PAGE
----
U.S. Launch Providers Plan Busy Year in 2016

Falcon Heavy. (Credit: SpaceX)
Falcon Heavy. (Credit: SpaceX)

The United States has a very busy launch year ahead if all 33 flights currently on the manifest go off as planned. Given the tendency of launches to slip and rockets to occasionally go boom, that is a very big “if”.

United Launch Alliance (ULA) and SpaceX each have 15 launches penciled in this year, according to the latest update to Spaceflight Now’s Launch Schedule page. Orbital ATK has plans for three launches during 2016.

1.01/17/16Falcon 9Jason 3Vandenberg
2.JanuaryFalcon 9SES 9
Cape Canaveral
3.02/03/16Atlas VGPS 2F-12Cape Canaveral
4.02/07/16Falcon 9CRS 8Cape Canaveral
5.02/10/16Delta IVNROL-45Vandenberg
6.Early 2016Falcon 9Eutelsat 117 West B & ABS 2ACape Canaveral
7.Early 2016Falcon 9JCSAT 14Cape Canaveral
8.1st QuarterFalcon 9Amos 6Cape Canaveral
9.03/10/16Atlas VOA-6Cape Canaveral
10.03/21/16Falcon 9CRS-9Cape Canaveral
11.AprilFalcon HeavyDemo FlightKennedy
12.05/05/16Atlas VMUOS 5Cape Canaveral
13.05/12/16Delta IV HeavyNROL-37Cape Canaveral
15.06/10/16Falcon 9CRS 10Cape Canaveral
16.06/24/16Atlas VNROL-61Cape Canaveral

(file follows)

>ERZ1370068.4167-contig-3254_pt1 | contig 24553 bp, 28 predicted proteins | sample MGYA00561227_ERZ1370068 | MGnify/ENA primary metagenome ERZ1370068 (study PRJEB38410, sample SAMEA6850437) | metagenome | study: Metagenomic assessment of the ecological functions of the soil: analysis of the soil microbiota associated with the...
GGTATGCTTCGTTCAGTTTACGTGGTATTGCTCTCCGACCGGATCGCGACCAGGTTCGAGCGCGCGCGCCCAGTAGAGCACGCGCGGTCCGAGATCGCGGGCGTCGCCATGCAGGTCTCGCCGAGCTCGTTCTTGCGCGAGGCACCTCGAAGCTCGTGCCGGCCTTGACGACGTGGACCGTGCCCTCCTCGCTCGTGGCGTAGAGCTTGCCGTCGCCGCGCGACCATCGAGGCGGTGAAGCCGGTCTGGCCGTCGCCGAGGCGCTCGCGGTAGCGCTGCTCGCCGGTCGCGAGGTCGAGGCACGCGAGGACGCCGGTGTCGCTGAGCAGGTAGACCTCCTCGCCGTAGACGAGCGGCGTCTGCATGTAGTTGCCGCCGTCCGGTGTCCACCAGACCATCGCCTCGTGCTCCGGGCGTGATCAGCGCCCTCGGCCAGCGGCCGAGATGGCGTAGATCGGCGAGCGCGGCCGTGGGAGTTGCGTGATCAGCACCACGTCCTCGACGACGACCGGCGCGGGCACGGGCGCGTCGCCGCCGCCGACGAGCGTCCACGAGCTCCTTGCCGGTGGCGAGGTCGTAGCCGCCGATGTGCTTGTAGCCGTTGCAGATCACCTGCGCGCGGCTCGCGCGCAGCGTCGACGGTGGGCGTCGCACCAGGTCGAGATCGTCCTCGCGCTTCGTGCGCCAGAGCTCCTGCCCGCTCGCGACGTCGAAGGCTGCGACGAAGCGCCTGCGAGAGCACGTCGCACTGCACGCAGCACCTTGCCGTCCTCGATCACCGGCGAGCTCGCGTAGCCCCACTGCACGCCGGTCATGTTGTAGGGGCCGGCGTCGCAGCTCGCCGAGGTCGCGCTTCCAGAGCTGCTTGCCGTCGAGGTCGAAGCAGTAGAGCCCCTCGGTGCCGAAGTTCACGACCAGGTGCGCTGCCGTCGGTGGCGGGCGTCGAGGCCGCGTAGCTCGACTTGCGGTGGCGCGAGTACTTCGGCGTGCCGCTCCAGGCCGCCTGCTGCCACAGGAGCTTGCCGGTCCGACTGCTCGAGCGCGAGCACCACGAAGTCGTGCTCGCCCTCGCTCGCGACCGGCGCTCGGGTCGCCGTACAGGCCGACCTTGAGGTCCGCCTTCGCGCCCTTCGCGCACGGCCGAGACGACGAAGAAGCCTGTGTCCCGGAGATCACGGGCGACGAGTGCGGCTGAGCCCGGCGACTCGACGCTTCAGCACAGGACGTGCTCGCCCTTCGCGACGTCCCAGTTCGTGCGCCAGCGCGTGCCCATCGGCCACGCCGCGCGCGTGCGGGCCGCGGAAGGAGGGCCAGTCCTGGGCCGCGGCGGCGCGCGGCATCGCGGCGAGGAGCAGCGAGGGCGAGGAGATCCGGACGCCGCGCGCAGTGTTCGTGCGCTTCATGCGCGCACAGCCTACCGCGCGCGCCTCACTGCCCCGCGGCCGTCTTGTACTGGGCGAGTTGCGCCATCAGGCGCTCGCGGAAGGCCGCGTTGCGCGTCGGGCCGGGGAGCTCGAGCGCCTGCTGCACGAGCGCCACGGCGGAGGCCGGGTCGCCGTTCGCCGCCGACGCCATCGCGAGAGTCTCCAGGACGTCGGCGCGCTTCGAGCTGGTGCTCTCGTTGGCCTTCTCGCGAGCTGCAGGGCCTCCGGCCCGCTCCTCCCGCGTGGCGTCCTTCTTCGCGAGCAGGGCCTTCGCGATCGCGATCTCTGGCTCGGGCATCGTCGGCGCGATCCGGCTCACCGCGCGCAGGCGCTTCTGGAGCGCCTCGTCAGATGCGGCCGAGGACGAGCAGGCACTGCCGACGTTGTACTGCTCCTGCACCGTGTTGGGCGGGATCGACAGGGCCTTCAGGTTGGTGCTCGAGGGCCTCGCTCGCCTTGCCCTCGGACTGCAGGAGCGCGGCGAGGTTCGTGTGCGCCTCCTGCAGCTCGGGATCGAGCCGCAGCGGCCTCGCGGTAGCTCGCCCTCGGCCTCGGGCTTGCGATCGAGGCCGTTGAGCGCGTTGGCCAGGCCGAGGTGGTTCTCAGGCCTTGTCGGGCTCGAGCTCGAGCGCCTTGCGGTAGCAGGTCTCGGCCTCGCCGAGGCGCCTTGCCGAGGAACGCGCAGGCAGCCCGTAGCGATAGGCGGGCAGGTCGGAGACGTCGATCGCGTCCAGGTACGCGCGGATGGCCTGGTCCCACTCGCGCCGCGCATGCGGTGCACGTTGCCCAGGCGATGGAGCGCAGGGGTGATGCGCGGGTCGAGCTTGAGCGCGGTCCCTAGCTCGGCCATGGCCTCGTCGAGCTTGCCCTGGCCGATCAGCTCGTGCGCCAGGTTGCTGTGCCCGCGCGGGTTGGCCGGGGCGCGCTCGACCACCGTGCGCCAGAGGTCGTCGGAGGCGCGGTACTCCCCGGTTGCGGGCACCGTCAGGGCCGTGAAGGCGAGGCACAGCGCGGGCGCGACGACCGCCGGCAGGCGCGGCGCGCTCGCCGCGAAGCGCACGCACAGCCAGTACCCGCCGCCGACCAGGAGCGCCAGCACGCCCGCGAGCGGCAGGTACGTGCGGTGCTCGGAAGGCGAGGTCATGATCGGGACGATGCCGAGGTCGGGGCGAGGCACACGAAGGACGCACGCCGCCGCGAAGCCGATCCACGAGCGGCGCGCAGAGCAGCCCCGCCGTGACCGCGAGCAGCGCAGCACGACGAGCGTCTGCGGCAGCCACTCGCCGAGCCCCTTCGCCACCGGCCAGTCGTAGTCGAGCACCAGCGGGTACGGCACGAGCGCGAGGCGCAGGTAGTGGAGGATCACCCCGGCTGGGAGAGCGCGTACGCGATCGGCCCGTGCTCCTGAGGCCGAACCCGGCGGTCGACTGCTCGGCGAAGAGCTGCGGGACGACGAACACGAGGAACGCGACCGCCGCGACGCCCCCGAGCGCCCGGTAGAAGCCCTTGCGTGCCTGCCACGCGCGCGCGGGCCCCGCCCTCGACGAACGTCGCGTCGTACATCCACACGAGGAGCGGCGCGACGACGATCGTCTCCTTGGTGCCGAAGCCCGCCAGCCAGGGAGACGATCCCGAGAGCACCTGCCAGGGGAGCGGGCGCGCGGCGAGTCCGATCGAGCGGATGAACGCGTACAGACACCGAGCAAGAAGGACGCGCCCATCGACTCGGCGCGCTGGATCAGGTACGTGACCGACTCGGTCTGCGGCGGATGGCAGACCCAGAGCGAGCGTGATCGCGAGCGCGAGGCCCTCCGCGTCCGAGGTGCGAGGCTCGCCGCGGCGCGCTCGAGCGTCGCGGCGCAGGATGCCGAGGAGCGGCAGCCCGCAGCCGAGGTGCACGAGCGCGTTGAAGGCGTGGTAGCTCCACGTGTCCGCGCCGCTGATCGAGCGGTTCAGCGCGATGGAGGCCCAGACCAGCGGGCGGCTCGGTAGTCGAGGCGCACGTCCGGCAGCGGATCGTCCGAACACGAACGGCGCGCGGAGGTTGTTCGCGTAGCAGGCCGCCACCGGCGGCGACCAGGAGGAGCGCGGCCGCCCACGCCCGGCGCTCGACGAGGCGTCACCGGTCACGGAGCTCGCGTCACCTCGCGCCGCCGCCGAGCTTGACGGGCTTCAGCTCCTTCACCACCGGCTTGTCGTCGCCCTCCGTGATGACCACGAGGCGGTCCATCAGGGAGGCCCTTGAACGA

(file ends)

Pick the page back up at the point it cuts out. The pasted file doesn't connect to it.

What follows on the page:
18.07/21/16Delta IVAFSPC 6Cape Canaveral
19.07/27/16Atlas VSBIRS GEO 3Cape Canaveral
20.08/15/16Falcon 9CRS-11Cape Canaveral
21.AugustFalcon 9Iridium Next 3-12Vandenberg
22.09/03/16Atlas VOSIRIS-RExCape Canaveral
23.09/15/16Atlas VWorldView 4Vandenberg
24.09/28/16Delta IVWGS 8Cape Canaveral
26.OctoberFalcon 9Iridium Next 13-22Vandenberg
27.10/14/16Atlas VGOES-RCape Canaveral
28.OctoberFalcon HeavySTP-2Kennedy
29.11/10/16Atlas VEchoStar 19Cape Canaveral
30.12/01/16Atlas VNROL-79Vandenberg
31.12/15/16Falcon 9CRS-12Cape Canaveral
32.DecemberDecember Atlas VAEHF 4Cape Canaveral
33.DecemberFalcon 9Dragon Crew Demo 1Kennedy

The highlight of SpaceX’s manifest is the inaugural flight of the Falcon Heavy rocket in April. The heavy-lift booster features three clustered Falcon 9 stages with 27 engines as its first stage. A second Falcon Heavy flight is scheduled for October.

Another highlight is scheduled for December with the first flight of the Dragon Crew vehicle designed to carry astronauts to the International Space Station (ISS). The inaugural mission will not have a crew on board.